War and Peace

Voice Card  -  Volume 27  -  John Card Number 14  -  Sat, Mar 6, 1993 5:34 PM

This is ONE OF 2 responses to VC 27 Holly 14 ("Price of Peace")...


I had forgotten what a philisopher you are! I am very glad to have you back!

And you have sailed into some deep water with these war and peace questions. I would like to hear more of your ponderings. Has your marriage to an army man (an army nurse no less!) changed your thinking about this subject?

I have asked the same questions myself, as have most thoughtful people at one time or another. The questions are all the more potent in this age of doublespeak when we create the most horrible weapons in the history of mankind and call them "Peacemakers."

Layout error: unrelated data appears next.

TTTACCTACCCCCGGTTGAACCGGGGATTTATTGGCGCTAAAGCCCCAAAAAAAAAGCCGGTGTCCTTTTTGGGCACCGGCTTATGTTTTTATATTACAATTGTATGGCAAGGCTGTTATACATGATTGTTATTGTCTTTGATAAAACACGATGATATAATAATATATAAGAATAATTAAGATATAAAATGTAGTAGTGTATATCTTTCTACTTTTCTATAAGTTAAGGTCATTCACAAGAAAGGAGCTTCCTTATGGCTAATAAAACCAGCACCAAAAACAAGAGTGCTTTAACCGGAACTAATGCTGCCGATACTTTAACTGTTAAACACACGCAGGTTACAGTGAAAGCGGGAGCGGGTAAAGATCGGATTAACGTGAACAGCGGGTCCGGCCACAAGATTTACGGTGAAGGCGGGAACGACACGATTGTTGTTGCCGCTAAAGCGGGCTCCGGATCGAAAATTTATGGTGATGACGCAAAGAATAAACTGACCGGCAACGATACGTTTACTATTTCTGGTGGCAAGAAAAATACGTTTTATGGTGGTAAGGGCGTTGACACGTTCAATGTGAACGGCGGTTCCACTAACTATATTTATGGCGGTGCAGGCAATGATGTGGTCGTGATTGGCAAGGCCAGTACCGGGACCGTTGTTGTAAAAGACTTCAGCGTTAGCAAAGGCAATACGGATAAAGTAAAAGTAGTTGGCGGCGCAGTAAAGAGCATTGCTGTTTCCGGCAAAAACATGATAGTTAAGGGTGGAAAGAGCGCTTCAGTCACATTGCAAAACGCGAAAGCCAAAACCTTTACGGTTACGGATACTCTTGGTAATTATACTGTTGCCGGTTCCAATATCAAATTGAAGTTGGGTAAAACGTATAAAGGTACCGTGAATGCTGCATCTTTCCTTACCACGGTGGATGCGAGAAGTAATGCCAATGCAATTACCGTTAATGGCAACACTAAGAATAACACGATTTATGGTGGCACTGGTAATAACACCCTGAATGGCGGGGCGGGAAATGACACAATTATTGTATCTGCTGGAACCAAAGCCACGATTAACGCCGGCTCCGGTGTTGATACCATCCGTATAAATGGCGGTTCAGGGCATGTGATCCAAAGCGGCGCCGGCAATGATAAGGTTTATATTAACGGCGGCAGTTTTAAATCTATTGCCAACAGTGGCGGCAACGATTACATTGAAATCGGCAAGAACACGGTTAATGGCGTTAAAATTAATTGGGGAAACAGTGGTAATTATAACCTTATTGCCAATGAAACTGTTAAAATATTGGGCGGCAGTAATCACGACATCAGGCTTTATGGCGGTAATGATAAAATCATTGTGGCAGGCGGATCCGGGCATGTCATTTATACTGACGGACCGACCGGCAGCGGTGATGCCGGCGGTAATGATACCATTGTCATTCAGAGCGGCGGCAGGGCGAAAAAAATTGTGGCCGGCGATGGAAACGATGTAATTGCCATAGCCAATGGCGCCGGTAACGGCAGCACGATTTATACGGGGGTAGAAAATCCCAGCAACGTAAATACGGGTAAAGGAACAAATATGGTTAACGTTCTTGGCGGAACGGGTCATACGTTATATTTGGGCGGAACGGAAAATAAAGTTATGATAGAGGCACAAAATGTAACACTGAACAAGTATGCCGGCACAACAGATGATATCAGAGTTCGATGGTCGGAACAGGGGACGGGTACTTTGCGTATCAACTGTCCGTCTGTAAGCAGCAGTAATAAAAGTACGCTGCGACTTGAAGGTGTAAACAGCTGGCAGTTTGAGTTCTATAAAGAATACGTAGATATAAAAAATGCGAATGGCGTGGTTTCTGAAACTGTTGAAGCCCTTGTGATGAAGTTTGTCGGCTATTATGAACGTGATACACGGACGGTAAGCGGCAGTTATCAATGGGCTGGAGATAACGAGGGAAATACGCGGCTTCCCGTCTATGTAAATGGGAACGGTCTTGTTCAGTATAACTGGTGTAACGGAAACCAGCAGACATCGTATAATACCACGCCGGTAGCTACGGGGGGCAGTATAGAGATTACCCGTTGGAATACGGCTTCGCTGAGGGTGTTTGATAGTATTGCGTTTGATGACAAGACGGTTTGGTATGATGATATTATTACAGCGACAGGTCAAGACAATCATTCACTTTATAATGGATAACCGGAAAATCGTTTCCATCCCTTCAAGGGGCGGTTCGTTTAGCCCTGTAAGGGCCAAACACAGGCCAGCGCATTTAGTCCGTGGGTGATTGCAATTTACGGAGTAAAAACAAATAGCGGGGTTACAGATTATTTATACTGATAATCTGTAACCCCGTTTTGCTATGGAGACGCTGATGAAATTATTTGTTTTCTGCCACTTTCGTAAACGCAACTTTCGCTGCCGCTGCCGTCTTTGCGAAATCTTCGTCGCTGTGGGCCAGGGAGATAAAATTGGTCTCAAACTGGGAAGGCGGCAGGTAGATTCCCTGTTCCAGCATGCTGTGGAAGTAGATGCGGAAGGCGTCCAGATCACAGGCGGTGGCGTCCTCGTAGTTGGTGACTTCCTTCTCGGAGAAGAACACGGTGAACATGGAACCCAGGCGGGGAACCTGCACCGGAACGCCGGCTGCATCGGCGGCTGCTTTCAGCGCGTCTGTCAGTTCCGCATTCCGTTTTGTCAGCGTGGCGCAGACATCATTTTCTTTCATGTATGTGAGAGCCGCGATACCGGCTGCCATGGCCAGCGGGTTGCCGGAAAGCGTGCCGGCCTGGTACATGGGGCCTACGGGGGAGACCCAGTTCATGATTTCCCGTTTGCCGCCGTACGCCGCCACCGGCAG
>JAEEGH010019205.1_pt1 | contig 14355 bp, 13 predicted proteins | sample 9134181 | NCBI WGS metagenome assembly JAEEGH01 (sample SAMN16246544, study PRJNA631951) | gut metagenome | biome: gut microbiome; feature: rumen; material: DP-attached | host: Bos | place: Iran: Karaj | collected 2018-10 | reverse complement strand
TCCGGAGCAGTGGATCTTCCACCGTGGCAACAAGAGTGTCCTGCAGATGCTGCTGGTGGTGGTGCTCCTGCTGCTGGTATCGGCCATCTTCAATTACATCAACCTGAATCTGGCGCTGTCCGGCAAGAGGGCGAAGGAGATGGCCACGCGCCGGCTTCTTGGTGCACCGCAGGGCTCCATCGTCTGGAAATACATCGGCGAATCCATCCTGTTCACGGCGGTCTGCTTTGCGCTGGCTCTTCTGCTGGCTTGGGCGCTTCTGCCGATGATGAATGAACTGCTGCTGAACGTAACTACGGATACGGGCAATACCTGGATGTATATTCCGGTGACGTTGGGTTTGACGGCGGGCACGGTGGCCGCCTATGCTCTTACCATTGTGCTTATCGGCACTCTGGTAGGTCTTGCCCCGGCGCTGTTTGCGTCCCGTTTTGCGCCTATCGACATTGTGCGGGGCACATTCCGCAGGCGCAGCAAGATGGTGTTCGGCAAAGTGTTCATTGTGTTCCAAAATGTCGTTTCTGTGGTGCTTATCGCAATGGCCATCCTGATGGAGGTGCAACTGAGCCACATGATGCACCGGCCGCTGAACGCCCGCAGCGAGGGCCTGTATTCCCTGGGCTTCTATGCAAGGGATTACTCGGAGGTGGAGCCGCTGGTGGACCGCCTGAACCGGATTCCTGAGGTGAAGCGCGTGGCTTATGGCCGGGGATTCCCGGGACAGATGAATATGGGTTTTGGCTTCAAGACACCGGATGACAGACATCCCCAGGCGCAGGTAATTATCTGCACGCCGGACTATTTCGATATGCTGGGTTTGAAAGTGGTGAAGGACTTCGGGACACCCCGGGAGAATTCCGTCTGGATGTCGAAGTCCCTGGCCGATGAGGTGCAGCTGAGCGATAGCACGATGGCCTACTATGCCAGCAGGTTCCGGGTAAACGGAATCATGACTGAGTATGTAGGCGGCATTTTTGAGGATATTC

A recent movie that, for me, added even more layers to this puzzle is Clint Eastwood's Unforgiven. It was one of the finest films I've seen in years, a western with all depths of an Iliad, a real Homer on the Range. [Sorry!] The film argues, among other things, that we can't fight evil without becoming evil. This had a special resonnance for me because its violence was an uncomfortably acurate metaphor for the political back-stabbing and infighting I have encountered lately in the workplace.

What, then, are we to do? Real answers will almost certainly involve some untidy compromises. Our situation as moral beings encased and blinded in shells of mud, and hardwired with desires that propell us against each other, requires that we remain flexible to new situations. Moderation in all things. As much compassion as we can muster.

Questions like this can never be answered finally but are still worth pursuing because each new answer creates new questions that lead us to an ever-deeper understanding of who we are. Many of our recent voice card debates (Desert Storm, Rodney King, Do Bastard's Prosper?) come together in this larger issue. And, as always, I wonder: what do YOU guys think?